Maori world view leads to greater life satisfaction

September 17, 2015, Massey University
Professional Māori report better work/life balance than other cultures.

New research from Massey University has compared work/life balance and life satisfaction levels across seven cultures – and found that New Zealand Māori scored the highest on both fronts.

The report's lead author Professor Jarrod Haar says that while the survey respondents do not represent all Māori, it does show that culture plays a role in the way people assess their own sense of wellbeing.

"All of the 1416 employees we surveyed were professionals and they were all generally doing well. So, we're not saying that all Māori are highly satisfied with life, but more that those Māori who are employed feel better about their work/life balance and lives more generally than, say, Pākehā.

Professor Haar and his fellow researchers compared employees from seven distinct cultures – Malaysian, Chinese, Māori, Pākehā, Spanish, French and Italian. The cultures roughly fell into two groups: those that were individualistic (Pākehā, Spanish, French and Italian) and those that were more collectivist (Malaysian, Chinese and Māori).

"Basically this is a cultural dimension that has significant impact on how people view their work and family responsibilities," Professor Haar says. "It's about whether they see themselves as independent individuals or as tightly linked to others as part of a group."

The study found that work/life balance was more important to workers from individualistic cultures. If they felt they were achieving it, they tended to be highly satisfied with work and life – but if they did not have work/life balance there were much stronger feelings of anxiety and depression.

"Meanwhile, those who are part of a collectivist culture accept that working hard or long hours can be inevitable if your main goal is achieving family security," Professor Haar says.

Good quality work and pay is important

In a comparison of Māori and Pākehā wellbeing, the research showed that Māori workers in similar professional roles consistently felt more satisfied with their lot.

"Even if work is dominating their time, many Māori employees feel they are meeting the demands of their culture by being good parents and providing what their wider whānau needs. They don't feel the same conflict or see it as a threat to their own personal wellbeing."

Sixty-seven per cent of Māori respondents rated their work/life balance as above average, while only 58 per cent of Pākehā felt the same way. When it came to , the gap was even wider – 81 per cent of Māori rated their life satisfaction as above average, compared to only 59 per cent of Pākehā.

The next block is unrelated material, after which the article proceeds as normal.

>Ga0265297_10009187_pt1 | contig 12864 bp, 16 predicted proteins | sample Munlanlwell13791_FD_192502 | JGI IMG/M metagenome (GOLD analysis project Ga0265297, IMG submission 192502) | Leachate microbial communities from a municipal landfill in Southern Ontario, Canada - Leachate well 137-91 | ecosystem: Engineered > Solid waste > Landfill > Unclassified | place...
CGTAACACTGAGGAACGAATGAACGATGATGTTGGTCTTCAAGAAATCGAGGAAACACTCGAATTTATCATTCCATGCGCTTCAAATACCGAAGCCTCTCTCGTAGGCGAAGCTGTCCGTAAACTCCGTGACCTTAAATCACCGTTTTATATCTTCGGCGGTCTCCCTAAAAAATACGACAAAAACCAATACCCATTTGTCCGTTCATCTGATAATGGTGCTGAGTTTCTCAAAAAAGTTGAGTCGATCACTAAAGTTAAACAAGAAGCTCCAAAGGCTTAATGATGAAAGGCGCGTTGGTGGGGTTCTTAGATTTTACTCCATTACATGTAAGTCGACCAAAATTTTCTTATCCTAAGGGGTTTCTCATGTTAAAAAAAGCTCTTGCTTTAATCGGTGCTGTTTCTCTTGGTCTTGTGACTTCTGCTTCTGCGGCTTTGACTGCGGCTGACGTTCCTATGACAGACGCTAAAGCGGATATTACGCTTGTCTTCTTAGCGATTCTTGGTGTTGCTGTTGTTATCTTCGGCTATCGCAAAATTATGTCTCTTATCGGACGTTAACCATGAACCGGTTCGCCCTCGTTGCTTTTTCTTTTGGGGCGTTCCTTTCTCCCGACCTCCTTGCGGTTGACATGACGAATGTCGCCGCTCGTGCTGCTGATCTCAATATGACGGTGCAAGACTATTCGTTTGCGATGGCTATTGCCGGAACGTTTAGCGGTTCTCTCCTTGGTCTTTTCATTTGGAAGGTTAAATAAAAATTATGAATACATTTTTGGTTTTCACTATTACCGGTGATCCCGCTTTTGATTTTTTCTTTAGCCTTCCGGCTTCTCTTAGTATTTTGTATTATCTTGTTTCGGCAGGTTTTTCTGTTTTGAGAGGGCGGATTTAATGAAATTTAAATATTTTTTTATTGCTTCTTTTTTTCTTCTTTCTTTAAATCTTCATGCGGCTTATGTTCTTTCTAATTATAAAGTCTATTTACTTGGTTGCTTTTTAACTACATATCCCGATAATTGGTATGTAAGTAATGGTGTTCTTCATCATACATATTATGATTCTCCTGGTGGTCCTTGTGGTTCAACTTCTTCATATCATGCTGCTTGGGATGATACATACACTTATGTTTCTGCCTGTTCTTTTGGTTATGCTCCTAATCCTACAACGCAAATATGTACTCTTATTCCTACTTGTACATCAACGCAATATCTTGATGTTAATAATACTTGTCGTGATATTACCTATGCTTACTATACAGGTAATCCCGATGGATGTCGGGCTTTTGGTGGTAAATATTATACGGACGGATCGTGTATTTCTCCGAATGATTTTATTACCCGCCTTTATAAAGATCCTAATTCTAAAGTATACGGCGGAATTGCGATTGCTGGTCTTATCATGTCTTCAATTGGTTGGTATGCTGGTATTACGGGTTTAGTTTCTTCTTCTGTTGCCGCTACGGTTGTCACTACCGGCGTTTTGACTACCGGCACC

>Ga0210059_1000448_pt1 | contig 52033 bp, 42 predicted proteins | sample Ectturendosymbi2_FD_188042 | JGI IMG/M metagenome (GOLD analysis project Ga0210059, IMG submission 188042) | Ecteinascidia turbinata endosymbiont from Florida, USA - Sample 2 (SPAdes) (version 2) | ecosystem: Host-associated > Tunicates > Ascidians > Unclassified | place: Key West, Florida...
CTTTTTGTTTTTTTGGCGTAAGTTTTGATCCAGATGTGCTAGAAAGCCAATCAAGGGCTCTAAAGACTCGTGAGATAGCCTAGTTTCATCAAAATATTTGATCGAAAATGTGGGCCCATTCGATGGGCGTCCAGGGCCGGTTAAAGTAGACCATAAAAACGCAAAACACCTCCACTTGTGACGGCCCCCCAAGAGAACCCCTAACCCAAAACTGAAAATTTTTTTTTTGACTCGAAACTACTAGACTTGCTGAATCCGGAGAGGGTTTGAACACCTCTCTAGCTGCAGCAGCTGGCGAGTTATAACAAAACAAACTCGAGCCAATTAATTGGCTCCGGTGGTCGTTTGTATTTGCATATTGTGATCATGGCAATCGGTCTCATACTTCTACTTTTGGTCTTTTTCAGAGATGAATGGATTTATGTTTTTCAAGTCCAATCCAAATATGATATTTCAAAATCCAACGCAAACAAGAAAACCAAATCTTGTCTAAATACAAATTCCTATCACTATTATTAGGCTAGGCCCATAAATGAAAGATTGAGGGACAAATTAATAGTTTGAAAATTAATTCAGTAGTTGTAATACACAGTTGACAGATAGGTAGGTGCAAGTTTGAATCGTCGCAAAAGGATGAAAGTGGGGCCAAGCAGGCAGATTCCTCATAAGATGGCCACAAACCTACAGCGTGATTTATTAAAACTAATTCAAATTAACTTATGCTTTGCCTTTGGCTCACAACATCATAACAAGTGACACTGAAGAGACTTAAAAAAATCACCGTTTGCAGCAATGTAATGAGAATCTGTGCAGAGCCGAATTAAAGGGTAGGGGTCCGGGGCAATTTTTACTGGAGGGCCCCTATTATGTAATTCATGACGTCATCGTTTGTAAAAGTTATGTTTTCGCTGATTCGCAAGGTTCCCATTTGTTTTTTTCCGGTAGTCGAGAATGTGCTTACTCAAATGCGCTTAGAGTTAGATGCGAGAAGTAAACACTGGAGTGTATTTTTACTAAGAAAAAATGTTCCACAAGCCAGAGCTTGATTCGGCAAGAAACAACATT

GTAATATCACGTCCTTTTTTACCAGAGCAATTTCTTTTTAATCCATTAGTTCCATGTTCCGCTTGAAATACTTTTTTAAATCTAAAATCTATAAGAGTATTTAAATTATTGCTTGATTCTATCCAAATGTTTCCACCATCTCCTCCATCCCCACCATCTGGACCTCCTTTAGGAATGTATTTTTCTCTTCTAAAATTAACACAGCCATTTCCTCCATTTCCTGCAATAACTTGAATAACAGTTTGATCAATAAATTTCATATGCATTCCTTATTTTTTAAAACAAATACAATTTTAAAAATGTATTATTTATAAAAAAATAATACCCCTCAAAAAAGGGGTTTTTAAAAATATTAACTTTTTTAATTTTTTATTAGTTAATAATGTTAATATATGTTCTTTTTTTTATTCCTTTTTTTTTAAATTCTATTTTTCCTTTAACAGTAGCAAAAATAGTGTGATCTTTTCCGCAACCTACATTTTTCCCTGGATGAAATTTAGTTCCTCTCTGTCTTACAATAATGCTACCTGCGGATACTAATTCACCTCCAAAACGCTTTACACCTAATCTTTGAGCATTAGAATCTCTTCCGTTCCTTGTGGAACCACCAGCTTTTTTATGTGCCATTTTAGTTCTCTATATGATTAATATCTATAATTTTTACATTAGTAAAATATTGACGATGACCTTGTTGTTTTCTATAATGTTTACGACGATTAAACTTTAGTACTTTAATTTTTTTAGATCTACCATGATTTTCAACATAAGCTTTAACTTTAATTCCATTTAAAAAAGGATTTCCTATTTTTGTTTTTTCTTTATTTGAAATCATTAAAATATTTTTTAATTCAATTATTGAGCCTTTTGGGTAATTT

"You can see from these figures that Māori report higher levels of work-life balance, and the impact work-life balance has on overall life satisfaction appears to be stronger," Professor Haar says. "It might also highlight the importance of good quality work and pay – especially for Māori."

The same pattern emerges when you look at the number of people reporting below average – only 13 per cent of Māori rated their life satisfaction as below average, compared to 25 per cent of Pākehā.

"If your world view is not all about your own personal wellbeing, you are more likely to feel content with your work/life , even if it doesn't mean you're actually working less hours."

Explore further: Singles need work / life balance too

Related Stories

Singles need work / life balance too

August 2, 2013

(Medical Xpress)—If you think balancing work and family demands is one of the central challenges of modern life, you might be surprised to learn that parents score better than their childless counterparts on the work/life ...

Research busts myth that "Pakeha" is a derogatory term

February 5, 2013

The recurrent myth that the label "Pākehā" is derogatory is challenged by the latest findings from the large scale New Zealand Attitudes and Values Study. The study found generally positive feelings between Māori and New ...

New findings show the impact of ancestry on health

June 16, 2015

A 'one size fits all' approach to healthcare is being called into question by a researcher at Victoria University of Wellington, who says the immune systems of Māori and Pasifika people are very different from those with ...

Older people moderate with alcohol

December 11, 2014

Most people in advanced age don't drink alcohol or only drink alcohol moderately, according to recent research from the University of Auckland.

Recommended for you

EPA adviser is promoting harmful ideas, scientists say

March 22, 2019

The Trump administration's reliance on industry-funded environmental specialists is again coming under fire, this time by researchers who say that Louis Anthony "Tony" Cox Jr., who leads a key Environmental Protection Agency ...

Coffee-based colloids for direct solar absorption

March 22, 2019

Solar energy is one of the most promising resources to help reduce fossil fuel consumption and mitigate greenhouse gas emissions to power a sustainable future. Devices presently in use to convert solar energy into thermal ...


Please sign in to add a comment. Registration is free, and takes less than a minute. Read more

Click here to reset your password.
Sign in to get notified via email when new comments are made.